Is hyper-Calvinism biblical?
Hyper-Calvinism is exactly what the name suggests: Calvinism that has gone to extremes. Calvinists emphasize God's sovereignty over man's salvation. The central doctrines of Calvinism are as follows: man's total depravity, unconditional election (that is, believers are chosen by God regardless of their good works or lack thereof), limited atonement (Jesus Christ died only for the chosen elect), irresistible grace (people cannot resist God's call) and perseverance of the saints (a believer who falls away was never saved to begin with). All five of these points can be supported biblically, as can the Calvinist position.
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Hyper-Calvinism, however, over-emphasizes God's sovereignty, rendering evangelical efforts moot. This is not a biblical position, as we are clearly commanded to evangelize, pray for, and attempt to convince unbelievers of the truth (2 Corinthians 5:20-21; 1 Timothy 2:1-4). Hyper-Calvinism is generally marked by fatalism, lack of love, and a preoccupation with the doctrine of sovereignty that leads to misconceptions about God and about His other characteristics. God is absolutely sovereign (Daniel 4:34-35), but He is also loving and merciful, providing the Word and preachers so that people will have every chance of salvation (Ephesians 1:3-12; John 3:16; 1 John 4:9-10; Romans 10:14-15). Prayers are to be offered for all people, because "it is pleasing in the sight of God our Savior, who desires all people to be saved and to come to the knowledge of the truth" (1 Timothy 2:1-4).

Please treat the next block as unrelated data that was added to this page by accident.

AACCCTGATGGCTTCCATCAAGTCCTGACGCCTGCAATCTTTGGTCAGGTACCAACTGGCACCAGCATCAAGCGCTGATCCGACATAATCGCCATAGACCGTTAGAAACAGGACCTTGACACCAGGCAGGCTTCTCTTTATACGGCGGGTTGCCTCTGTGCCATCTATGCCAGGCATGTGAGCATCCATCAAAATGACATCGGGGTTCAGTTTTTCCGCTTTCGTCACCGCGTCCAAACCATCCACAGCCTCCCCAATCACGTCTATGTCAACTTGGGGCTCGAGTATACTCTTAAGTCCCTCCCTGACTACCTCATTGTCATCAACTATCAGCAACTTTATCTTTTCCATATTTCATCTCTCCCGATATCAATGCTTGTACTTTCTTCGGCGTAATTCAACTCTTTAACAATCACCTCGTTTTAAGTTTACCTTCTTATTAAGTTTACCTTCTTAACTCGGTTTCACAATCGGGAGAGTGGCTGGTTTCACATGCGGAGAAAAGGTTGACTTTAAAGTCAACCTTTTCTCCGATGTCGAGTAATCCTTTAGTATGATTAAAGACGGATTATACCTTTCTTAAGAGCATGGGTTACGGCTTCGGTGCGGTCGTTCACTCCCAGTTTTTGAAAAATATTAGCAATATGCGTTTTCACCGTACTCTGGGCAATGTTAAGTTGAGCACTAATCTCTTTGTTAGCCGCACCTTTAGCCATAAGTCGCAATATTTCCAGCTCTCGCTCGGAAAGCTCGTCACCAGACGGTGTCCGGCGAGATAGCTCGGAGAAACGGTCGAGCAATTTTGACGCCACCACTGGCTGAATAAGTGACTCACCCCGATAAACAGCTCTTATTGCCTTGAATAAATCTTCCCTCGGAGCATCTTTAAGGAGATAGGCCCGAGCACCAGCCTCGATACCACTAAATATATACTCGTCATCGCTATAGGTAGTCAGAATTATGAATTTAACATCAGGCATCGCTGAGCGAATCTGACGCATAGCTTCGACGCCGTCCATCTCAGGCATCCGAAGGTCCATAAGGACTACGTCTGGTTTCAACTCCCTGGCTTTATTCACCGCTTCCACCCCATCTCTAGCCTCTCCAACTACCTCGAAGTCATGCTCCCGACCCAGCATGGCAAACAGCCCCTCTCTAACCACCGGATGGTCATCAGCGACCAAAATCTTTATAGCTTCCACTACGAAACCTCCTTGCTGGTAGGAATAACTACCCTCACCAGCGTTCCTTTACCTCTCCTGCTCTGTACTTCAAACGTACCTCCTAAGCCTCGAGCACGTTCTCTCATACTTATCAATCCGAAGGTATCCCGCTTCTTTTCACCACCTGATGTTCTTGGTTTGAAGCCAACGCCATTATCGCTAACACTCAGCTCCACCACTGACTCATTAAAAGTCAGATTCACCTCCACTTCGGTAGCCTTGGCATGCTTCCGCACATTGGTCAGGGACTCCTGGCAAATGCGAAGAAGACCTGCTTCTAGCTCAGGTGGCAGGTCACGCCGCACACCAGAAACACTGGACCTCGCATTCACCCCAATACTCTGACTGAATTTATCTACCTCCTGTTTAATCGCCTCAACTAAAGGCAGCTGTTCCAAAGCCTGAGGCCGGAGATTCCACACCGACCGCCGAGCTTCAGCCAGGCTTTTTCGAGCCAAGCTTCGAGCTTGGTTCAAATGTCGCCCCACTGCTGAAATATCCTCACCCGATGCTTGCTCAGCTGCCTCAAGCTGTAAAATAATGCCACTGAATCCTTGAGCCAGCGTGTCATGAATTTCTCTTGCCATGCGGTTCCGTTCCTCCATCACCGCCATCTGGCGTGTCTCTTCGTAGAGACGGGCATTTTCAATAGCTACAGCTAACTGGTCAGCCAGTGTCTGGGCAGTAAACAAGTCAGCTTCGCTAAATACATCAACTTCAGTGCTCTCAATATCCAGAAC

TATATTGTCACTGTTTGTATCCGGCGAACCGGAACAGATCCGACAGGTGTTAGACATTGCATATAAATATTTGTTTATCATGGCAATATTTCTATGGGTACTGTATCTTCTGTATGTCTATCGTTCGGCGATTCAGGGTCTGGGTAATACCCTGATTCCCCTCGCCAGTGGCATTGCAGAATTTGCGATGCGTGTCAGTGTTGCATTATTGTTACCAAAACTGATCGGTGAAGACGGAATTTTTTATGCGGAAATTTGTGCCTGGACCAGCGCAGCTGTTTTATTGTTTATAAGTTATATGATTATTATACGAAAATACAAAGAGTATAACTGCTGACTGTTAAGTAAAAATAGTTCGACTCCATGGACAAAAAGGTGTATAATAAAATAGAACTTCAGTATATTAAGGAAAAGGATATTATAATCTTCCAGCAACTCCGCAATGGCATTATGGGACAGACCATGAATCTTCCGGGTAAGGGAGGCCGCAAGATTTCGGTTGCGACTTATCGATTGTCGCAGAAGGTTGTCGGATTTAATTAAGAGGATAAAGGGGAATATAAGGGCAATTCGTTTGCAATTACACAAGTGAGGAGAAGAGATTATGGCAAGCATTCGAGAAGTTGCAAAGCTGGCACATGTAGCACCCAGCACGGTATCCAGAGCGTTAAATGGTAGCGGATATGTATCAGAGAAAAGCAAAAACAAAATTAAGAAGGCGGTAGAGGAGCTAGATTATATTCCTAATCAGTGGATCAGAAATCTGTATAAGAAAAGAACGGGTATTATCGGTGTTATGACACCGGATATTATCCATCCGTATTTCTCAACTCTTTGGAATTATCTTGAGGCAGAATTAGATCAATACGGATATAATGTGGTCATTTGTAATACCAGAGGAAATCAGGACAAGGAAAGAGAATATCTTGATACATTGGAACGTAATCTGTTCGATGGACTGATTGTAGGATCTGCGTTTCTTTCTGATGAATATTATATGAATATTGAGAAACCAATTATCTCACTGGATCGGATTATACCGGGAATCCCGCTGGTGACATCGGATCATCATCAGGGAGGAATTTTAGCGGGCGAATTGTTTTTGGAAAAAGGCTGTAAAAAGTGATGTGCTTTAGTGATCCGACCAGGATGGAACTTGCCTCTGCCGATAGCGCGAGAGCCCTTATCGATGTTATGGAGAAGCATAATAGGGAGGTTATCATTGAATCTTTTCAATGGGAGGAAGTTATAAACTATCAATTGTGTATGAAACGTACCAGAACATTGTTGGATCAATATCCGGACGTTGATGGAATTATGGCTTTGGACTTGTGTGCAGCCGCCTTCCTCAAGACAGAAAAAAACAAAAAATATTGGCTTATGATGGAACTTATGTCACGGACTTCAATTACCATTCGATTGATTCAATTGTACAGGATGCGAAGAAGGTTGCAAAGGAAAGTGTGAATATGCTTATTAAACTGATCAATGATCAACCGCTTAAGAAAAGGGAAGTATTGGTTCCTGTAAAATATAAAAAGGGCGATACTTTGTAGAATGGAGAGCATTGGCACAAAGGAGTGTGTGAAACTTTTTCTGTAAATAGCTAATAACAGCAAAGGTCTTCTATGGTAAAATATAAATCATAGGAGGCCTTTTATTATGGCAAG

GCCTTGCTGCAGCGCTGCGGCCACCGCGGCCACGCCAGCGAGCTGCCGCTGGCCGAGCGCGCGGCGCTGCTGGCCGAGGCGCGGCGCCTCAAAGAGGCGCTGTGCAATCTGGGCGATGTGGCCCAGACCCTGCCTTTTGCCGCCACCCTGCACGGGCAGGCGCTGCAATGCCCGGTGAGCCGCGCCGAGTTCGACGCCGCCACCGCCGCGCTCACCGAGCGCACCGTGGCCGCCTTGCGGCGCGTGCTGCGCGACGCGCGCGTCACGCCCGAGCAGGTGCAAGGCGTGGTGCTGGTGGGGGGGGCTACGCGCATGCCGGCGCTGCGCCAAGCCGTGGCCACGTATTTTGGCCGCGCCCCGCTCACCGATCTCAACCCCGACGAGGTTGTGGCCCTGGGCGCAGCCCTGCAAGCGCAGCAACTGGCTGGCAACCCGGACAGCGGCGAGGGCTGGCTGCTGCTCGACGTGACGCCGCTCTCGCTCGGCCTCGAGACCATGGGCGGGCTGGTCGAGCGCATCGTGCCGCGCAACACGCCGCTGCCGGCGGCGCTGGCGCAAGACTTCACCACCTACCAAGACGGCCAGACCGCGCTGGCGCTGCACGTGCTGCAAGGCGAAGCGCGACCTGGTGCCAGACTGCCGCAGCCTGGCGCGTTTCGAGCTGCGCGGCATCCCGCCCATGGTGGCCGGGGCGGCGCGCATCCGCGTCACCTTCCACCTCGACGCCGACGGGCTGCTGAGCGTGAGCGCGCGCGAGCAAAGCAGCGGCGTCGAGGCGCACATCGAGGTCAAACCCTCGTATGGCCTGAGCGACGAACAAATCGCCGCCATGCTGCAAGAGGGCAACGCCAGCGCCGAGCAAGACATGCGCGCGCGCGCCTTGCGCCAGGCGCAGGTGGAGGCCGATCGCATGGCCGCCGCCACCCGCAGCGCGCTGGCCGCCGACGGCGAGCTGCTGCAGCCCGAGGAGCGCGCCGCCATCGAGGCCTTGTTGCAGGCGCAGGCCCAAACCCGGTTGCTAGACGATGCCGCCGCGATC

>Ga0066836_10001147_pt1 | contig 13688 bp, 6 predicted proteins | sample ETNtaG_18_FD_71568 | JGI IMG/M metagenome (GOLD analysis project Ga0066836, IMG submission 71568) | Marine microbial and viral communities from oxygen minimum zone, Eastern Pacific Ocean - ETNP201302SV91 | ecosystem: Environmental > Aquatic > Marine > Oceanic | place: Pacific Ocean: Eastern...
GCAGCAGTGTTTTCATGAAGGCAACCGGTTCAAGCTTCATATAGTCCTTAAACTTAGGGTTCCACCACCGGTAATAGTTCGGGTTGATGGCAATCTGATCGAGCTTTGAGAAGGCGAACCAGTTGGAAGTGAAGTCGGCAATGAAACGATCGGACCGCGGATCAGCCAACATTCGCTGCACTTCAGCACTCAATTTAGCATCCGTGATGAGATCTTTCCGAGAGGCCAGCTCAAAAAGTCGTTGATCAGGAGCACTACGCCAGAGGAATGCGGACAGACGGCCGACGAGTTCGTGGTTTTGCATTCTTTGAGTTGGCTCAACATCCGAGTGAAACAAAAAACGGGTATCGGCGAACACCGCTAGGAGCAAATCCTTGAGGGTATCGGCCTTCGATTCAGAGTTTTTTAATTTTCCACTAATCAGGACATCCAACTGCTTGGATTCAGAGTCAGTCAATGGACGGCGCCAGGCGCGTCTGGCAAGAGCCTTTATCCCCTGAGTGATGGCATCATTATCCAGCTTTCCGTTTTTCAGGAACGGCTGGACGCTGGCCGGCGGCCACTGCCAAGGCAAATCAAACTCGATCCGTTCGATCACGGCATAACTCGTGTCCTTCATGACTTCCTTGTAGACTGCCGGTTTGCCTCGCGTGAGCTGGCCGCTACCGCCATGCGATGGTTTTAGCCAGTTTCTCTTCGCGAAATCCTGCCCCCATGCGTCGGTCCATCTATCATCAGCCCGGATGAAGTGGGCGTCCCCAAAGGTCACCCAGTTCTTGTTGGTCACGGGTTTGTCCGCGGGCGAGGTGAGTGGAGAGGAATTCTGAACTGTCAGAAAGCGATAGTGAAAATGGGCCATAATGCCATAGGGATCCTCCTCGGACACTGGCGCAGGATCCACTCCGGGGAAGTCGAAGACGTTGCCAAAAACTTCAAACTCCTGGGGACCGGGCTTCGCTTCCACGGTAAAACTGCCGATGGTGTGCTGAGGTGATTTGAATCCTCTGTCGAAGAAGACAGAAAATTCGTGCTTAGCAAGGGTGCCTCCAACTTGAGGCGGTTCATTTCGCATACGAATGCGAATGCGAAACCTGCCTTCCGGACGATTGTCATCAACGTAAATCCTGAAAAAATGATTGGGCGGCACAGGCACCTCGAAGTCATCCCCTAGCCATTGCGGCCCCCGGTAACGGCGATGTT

Hyper-Calvinism encourages a passive approach to evangelism, because of a super-rational approach to Scripture that suppresses love for the lost. This is disobedient, and not a characteristic of normal Calvinists, many of whom have been great evangelists and passionate teachers of the Word.
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